The new textbooks being used in the Anaheim Union High School District cover the Soviet Union right up until President Mikhail S. Gorbachev began instituting reforms, but teachers there are also having to rely on newspapers for the most up-to-date materials.

"I look at the paper each day to see if Russia is still there," Anaheim High School teacher James Bolton said. "We were so happy when we selected these new books, because we knew they were new, and then bang! The part about the Soviet Union isn't current anymore."

The Newport-Mesa Unified School District had bought new textbooks, maps and globes just before this summer's upheaval in the Soviet Union. But its administrators are confident that teachers will be able to adapt classroom tools to reflect rapidly changing history.

"The new history and social science texts are framed to allow more interpretation of current events and stress religious, cultural, ethnic, political and economic impacts . . . instead of dates and events," instructional services director Mary Kruse said.

Even maps need not be discarded. Many new-edition maps show only the geography of a land mass or use overlays that can block out outdated boundaries.

"The makers have caught on to our needs and have been evolving in that direction anyway," Kruse said.

Other administrators said Soviet events have caused minimal disruptions in curricula because of newer, more adaptive teaching methods.

"The model was always one of the teacher talks and the student listens, but we have moved now to an approach where the teacher guides and the students discover," said William Eller, associate superintendent of instruction for the Capistrano Unified School District.

The newer course guidelines allow teachers to draw on far more resources, Eller said.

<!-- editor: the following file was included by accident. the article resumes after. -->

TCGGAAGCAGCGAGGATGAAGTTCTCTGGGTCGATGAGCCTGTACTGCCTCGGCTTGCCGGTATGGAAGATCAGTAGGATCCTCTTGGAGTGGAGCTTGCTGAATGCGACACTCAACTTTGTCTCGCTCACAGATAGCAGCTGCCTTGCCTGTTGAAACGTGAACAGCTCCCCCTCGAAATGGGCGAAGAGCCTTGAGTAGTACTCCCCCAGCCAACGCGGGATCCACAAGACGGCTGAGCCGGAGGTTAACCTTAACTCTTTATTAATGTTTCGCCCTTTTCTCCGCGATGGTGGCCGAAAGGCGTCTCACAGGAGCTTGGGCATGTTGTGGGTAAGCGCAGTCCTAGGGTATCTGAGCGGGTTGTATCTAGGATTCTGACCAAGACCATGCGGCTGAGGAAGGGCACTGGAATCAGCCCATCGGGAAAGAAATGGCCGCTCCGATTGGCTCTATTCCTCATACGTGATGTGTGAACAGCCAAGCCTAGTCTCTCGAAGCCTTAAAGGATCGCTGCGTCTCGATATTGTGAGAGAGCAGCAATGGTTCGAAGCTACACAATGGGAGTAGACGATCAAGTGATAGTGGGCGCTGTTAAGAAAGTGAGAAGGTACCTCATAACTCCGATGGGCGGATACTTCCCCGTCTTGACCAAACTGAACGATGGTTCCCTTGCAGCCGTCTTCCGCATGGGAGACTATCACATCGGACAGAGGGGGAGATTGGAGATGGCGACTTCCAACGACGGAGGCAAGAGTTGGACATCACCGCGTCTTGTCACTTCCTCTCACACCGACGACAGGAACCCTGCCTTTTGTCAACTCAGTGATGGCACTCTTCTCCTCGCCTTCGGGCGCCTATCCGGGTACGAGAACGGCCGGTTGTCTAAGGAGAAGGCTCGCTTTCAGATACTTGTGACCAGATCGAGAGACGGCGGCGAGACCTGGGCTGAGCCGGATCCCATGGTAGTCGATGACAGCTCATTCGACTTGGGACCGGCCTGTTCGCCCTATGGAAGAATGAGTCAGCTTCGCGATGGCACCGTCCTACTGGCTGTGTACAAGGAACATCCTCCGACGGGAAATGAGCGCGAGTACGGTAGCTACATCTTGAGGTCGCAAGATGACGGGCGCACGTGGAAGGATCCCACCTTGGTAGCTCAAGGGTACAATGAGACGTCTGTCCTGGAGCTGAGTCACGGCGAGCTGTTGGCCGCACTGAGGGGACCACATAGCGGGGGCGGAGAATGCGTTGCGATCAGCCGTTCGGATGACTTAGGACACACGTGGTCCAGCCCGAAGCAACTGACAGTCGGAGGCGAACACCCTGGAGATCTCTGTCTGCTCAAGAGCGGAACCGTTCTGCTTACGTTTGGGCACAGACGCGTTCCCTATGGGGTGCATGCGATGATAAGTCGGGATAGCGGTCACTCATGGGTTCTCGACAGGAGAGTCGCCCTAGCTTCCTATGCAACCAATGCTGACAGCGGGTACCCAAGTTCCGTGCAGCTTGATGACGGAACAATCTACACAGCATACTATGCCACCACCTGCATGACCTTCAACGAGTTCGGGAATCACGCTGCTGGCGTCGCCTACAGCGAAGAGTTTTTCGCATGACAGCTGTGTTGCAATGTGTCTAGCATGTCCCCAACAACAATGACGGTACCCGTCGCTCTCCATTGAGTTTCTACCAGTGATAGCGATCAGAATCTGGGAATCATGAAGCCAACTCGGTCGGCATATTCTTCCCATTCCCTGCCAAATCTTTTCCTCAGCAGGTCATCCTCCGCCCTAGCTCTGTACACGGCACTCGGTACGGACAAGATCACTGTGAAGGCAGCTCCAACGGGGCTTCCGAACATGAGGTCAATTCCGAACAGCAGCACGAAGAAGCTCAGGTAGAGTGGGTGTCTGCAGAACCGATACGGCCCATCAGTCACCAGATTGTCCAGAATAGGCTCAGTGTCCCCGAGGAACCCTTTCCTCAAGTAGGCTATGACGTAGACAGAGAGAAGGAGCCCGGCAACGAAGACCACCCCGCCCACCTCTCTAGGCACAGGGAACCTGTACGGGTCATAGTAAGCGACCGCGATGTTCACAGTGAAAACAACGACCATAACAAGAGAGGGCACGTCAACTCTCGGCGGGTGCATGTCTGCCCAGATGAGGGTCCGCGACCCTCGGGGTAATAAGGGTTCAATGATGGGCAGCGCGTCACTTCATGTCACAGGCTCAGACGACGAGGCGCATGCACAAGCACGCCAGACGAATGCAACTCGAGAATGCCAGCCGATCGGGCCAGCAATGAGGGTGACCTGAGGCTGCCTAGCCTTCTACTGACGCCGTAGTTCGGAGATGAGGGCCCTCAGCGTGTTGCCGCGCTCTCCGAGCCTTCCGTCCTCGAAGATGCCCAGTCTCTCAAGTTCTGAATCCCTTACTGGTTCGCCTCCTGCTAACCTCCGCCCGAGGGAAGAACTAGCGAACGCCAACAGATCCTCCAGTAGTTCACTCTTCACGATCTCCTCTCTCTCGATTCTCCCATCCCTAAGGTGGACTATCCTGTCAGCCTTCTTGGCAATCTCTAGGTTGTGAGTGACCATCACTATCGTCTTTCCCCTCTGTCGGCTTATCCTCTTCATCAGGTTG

"The text is helpful in the teaching curriculum, but it is not the curriculum," he added.

The lightning-quick turnaround in governmental policies and apparent breakup of the Soviet Union have piqued students' interest. McDonald's Saddleback College class, Soviet Government and Politics, was restricted to an enrollment of 45 and filled rapidly, Saddleback Dean of History Lloyd Evans said.

"The class was in pretty high demand, and others wanted to get in," he said.

Cal State Fullerton professor Robert F. Feldman has not needed a textbook much when teaching about the Soviet Union.

Feldman, director of Russian and Eastern European studies at the university, was visiting Leningrad and Moscow during the coup attempt and its aftermath.

Learning about the Soviet Union now is a great opportunity for students, he said.

"It's like riding a roller coaster," Feldman said. "The last great empire just collapsed."

Feldman is also having students clip articles from newspapers and magazines for background. But he said even older textbooks are still valuable.

"It's not that the textbooks are outdated, because the issues that have been boiling over are not issues that came out of nowhere," Feldman said. "We just need some new chapters written because the events are unfolding right before our eyes."